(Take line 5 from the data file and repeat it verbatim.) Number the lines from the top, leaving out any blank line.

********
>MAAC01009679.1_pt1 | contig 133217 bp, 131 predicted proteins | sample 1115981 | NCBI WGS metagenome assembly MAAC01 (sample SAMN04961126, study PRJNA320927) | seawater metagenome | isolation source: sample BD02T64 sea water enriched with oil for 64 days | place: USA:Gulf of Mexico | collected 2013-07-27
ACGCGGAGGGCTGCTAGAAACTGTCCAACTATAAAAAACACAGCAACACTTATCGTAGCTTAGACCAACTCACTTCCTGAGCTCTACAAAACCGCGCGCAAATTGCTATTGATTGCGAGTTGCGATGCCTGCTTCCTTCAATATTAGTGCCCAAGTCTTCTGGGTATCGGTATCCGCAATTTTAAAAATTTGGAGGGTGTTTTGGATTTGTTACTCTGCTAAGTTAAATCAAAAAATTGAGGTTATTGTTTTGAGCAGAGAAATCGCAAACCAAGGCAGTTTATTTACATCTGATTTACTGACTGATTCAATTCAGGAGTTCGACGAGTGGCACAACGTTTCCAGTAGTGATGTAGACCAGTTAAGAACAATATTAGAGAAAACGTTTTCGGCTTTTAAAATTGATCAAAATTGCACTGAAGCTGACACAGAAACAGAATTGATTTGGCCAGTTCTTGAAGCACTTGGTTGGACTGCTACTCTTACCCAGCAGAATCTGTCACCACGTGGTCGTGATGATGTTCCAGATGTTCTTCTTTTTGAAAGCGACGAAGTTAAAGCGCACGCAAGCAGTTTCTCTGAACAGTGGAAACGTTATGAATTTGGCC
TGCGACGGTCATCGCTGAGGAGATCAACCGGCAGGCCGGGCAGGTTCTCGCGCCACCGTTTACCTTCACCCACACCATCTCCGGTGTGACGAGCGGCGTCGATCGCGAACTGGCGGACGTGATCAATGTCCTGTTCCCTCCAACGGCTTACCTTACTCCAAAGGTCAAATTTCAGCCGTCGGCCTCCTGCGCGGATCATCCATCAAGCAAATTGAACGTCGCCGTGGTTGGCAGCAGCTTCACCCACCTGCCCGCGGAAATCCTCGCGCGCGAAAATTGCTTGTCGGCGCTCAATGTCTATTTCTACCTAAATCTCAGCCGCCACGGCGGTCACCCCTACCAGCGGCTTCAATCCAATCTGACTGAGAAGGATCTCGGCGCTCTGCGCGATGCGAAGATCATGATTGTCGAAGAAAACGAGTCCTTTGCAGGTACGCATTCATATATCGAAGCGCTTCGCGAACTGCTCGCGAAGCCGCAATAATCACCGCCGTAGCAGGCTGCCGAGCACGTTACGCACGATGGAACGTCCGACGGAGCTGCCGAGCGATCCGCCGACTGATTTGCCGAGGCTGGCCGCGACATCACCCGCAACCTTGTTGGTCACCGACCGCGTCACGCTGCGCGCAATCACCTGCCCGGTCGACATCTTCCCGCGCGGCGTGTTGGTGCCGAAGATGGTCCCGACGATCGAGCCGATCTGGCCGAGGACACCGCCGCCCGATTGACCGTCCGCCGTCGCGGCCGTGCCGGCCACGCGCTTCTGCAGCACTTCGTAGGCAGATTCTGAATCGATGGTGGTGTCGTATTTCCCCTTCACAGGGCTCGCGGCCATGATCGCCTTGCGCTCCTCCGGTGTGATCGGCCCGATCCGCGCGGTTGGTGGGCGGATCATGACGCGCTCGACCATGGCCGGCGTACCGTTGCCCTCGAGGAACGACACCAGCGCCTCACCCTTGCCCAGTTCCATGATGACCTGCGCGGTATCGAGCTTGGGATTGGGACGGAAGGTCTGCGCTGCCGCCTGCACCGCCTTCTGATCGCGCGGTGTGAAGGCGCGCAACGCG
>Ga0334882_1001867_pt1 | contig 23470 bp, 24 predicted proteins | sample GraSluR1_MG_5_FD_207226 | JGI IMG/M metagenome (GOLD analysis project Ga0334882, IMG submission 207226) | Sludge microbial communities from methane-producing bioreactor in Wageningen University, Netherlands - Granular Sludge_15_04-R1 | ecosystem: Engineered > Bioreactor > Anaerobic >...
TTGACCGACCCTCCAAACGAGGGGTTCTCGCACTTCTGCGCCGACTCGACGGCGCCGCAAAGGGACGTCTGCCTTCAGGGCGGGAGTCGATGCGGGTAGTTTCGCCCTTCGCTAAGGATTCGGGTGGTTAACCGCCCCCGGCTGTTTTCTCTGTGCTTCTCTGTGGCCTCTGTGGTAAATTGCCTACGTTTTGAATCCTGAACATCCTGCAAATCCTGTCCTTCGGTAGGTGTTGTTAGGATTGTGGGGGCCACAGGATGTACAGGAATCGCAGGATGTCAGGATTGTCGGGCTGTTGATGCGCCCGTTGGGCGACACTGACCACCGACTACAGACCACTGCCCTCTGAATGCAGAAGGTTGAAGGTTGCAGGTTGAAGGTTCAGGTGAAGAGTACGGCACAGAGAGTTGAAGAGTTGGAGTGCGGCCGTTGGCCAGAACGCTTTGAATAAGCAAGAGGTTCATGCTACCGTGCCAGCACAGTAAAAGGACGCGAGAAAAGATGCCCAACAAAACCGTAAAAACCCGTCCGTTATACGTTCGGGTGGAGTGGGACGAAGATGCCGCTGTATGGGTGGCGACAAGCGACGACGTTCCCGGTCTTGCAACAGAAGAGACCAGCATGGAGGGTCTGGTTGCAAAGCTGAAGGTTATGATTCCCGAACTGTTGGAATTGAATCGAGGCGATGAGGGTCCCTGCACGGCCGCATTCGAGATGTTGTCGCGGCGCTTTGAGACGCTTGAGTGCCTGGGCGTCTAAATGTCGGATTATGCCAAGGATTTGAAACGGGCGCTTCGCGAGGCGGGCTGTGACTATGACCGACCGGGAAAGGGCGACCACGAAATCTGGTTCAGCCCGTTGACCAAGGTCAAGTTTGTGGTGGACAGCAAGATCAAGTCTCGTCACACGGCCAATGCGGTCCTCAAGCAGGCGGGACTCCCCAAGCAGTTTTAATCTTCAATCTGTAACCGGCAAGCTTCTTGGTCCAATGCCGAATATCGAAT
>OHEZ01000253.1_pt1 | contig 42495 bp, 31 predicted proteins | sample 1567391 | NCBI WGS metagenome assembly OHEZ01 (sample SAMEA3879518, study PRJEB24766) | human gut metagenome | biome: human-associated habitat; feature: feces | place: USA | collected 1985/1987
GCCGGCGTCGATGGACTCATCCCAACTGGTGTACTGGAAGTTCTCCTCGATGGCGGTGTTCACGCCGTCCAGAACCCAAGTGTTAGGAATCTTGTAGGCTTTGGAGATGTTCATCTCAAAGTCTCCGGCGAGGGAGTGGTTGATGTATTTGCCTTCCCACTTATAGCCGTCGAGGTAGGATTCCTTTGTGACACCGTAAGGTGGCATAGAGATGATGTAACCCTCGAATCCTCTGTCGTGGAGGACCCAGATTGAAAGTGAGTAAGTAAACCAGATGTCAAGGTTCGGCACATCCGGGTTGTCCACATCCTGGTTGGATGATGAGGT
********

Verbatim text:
TTGACCGACCCTCCAAACGAGGGGTTCTCGCACTTCTGCGCCGACTCGACGGCGCCGCAAAGGGACGTCTGCCTTCAGGGCGGGAGTCGATGCGGGTAGTTTCGCCCTTCGCTAAGGATTCGGGTGGTTAACCGCCCCCGGCTGTTTTCTCTGTGCTTCTCTGTGGCCTCTGTGGTAAATTGCCTACGTTTTGAATCCTGAACATCCTGCAAATCCTGTCCTTCGGTAGGTGTTGTTAGGATTGTGGGGGCCACAGGATGTACAGGAATCGCAGGATGTCAGGATTGTCGGGCTGTTGATGCGCCCGTTGGGCGACACTGACCACCGACTACAGACCACTGCCCTCTGAATGCAGAAGGTTGAAGGTTGCAGGTTGAAGGTTCAGGTGAAGAGTACGGCACAGAGAGTTGAAGAGTTGGAGTGCGGCCGTTGGCCAGAACGCTTTGAATAAGCAAGAGGTTCATGCTACCGTGCCAGCACAGTAAAAGGACGCGAGAAAAGATGCCCAACAAAACCGTAAAAACCCGTCCGTTATACGTTCGGGTGGAGTGGGACGAAGATGCCGCTGTATGGGTGGCGACAAGCGACGACGTTCCCGGTCTTGCAACAGAAGAGACCAGCATGGAGGGTCTGGTTGCAAAGCTGAAGGTTATGATTCCCGAACTGTTGGAATTGAATCGAGGCGATGAGGGTCCCTGCACGGCCGCATTCGAGATGTTGTCGCGGCGCTTTGAGACGCTTGAGTGCCTGGGCGTCTAAATGTCGGATTATGCCAAGGATTTGAAACGGGCGCTTCGCGAGGCGGGCTGTGACTATGACCGACCGGGAAAGGGCGACCACGAAATCTGGTTCAGCCCGTTGACCAAGGTCAAGTTTGTGGTGGACAGCAAGATCAAGTCTCGTCACACGGCCAATGCGGTCCTCAAGCAGGCGGGACTCCCCAAGCAGTTTTAATCTTCAATCTGTAACCGGCAAGCTTCTTGGTCCAATGCCGAATATCGAAT